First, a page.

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Canada New law would make Albertans organ donors unless they opt out

10:35  12 november  2019
10:35  12 november  2019 Source:   cbc.ca

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Opt - out organ donation programs have been associated with higher donation rates in some European countries. Albertans currently have to opt -in as organ donors . Under Bill 205, Alberta would transition to an opt - out program — where adults are presumed organ donors unless they

The new system will now be introduced after a consultation showed the public are overwhelmingly in favour of organ donation , but only a minority have As many as 700 lives a year will be saved by new organ donation laws which will presume everyone is a donor unless they explicitly opt - out , the

  New law would make Albertans organ donors unless they opt out © ThitareeSarmkasat\Getty

Every adult in Alberta could automatically become an organ and tissue donor if a new private member's bill is passed in the legislature.

The Human Tissue and Organ Donation (Presumed Consent) Amendment Act passed first reading on Wednesday after it was presented by MLA Matthew Jones.

Albertans currently have to opt-in as an organ donor.

Under Bill 205, Alberta would transition to an opt-out program — where adults are presumed organ donors unless they otherwise refuse.

A physician is still expected to confirm the person's wishes with next of kin, who ultimately have the final say.

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Thanks to a new law , which was given the seal of approval by the Queen on Friday, people Under the legislation, which applies only to England, adults will be presumed to be organ donors unless they have specifically recorded Royal assent is when the Queen formally agrees to make a Bill into a law .

The new law is meant to help fix a shortage in organ donations in the Netherlands. But "presumed consent" is unlikely to take hold in the United States, according to Paschke. " Laws would have to change in every state, and the people that it would appeal to are people who are already donation

Several surveys have suggested more than 80 per cent of Canadians are willing to donate their organs.

Jones said Friday only 19 per cent of Albertans are registered donors.

"It just seems that the opt-in system is not as suited to Canadians as an opt-out system," Jones said.

"I would hope that this bill is a catalyst for conversations, education and future changes to our system to enhance organ donation in Alberta."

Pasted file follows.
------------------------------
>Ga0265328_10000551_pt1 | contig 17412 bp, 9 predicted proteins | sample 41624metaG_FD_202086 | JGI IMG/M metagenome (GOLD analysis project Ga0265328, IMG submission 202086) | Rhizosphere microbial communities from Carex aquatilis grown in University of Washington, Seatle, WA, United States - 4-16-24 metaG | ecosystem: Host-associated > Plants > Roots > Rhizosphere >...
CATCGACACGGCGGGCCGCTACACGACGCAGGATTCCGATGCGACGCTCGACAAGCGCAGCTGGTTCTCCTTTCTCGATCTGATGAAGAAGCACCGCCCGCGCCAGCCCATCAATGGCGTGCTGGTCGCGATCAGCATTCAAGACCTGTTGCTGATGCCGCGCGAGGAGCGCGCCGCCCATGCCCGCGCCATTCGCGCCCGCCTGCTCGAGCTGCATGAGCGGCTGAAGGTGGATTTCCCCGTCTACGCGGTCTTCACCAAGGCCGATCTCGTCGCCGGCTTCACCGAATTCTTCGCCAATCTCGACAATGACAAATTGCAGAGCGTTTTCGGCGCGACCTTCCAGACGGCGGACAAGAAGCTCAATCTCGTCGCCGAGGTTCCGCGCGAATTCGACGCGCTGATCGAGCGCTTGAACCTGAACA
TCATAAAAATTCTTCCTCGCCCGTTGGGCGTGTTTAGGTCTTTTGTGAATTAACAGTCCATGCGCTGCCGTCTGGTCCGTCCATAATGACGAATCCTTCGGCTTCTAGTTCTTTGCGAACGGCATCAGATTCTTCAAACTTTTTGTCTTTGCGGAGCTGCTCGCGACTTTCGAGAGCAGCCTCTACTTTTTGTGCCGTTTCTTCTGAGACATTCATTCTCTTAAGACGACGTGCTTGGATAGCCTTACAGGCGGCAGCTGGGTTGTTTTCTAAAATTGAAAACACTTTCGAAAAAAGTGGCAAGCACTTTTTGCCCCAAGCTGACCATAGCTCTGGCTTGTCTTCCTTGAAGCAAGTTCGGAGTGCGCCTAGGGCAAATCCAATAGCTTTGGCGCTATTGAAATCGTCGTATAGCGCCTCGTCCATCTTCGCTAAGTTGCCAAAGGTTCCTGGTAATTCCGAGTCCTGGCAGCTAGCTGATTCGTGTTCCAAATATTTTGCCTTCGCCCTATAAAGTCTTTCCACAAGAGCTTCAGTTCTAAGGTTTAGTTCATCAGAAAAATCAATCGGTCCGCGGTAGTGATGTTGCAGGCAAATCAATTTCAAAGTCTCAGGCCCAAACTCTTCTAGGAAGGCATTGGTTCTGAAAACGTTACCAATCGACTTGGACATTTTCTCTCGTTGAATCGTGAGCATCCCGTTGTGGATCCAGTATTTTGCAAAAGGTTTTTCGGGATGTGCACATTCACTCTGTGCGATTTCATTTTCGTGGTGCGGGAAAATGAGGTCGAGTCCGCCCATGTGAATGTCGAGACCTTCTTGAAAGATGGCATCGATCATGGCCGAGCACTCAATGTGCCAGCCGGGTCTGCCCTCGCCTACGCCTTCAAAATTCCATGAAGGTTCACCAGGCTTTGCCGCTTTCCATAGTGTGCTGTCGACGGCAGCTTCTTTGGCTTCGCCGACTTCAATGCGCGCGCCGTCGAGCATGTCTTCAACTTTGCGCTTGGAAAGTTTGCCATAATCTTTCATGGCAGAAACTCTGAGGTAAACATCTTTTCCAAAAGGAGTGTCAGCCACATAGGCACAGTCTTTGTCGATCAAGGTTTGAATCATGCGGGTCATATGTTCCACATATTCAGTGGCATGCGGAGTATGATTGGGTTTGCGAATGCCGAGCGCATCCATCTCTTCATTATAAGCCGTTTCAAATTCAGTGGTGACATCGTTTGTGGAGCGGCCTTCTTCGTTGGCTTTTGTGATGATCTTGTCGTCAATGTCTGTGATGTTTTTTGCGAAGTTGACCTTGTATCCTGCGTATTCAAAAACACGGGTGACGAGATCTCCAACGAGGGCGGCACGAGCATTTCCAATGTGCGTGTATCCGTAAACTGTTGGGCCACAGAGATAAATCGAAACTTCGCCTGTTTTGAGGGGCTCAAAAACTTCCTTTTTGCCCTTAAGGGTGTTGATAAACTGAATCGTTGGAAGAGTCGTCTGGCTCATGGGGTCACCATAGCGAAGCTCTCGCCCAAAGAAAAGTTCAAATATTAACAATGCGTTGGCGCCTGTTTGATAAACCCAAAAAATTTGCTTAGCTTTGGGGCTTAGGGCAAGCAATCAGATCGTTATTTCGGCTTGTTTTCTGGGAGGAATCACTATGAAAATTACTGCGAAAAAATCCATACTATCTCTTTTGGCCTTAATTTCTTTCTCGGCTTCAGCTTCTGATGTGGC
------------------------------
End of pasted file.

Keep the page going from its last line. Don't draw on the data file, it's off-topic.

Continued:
Nova Scotia became the first North American jurisdiction to pass a presumed consent law in April, joining several European countries, including Spain, Austria and Belgium.

Research suggests presumed consent laws are associated with a 25 per cent increase in donation rates.

Health Minister Tyler Shandro said his office had no part in drafting the bill. UCP members are expected to have a free vote on the bill.

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Organ donation is when someone gives an organ to help someone who needs a transplant. There is no age limit on being a donor , but a few medical conditions The new rules mean that everyone over 18 will donate their organs for transplant when they die, unless they actively register their wish not to.

A new opt - out system for organ donation will be in place by 2020 in England, if Parliament approves "Max's Law ". Under the plans detailed by ministers, adults will be presumed to be organ donors unless they have specifically recorded their decision not to be. The government said it would save up

"Presumed consent is not part of my department's current plans, but I'll respect the views of my colleagues. If the House passes a bill, I'll work to implement it," Shandro said in a statement to CBC News on Thursday.

Opt-out organ donation programs have been associated with higher donation rates in some European countries. Now, a UCP MLA wants Alberta to follow suit.© Provided by Canadian Broadcasting Corporation Opt-out organ donation programs have been associated with higher donation rates in some European countries. Now, a UCP MLA wants Alberta to follow suit. Shandro said that while the number of Alberta organ donations have increased in recent years, the province needs to do more to bolster rates.

"It's an important topic and I look forward to the discussion in the House and the public," he said.

'It's the greatest thing'